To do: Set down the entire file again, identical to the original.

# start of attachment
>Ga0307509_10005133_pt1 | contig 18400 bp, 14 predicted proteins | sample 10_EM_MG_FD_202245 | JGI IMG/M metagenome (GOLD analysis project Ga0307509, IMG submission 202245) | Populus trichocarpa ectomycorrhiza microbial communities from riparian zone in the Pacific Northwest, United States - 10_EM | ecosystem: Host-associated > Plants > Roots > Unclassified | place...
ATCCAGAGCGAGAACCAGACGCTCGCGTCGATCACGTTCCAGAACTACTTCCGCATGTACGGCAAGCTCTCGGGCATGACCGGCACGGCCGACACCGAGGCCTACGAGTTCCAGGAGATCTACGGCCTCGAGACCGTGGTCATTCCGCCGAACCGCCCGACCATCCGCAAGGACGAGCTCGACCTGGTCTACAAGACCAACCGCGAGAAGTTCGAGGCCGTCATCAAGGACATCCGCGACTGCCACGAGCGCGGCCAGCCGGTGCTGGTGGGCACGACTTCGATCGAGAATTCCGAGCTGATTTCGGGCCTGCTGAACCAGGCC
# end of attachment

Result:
>Ga0307509_10005133_pt1 | contig 18400 bp, 14 predicted proteins | sample 10_EM_MG_FD_202245 | JGI IMG/M metagenome (GOLD analysis project Ga0307509, IMG submission 202245) | Populus trichocarpa ectomycorrhiza microbial communities from riparian zone in the Pacific Northwest, United States - 10_EM | ecosystem: Host-associated > Plants > Roots > Unclassified | place...
ATCCAGAGCGAGAACCAGACGCTCGCGTCGATCACGTTCCAGAACTACTTCCGCATGTACGGCAAGCTCTCGGGCATGACCGGCACGGCCGACACCGAGGCCTACGAGTTCCAGGAGATCTACGGCCTCGAGACCGTGGTCATTCCGCCGAACCGCCCGACCATCCGCAAGGACGAGCTCGACCTGGTCTACAAGACCAACCGCGAGAAGTTCGAGGCCGTCATCAAGGACATCCGCGACTGCCACGAGCGCGGCCAGCCGGTGCTGGTGGGCACGACTTCGATCGAGAATTCCGAGCTGATTTCGGGCCTGCTGAACCAGGCC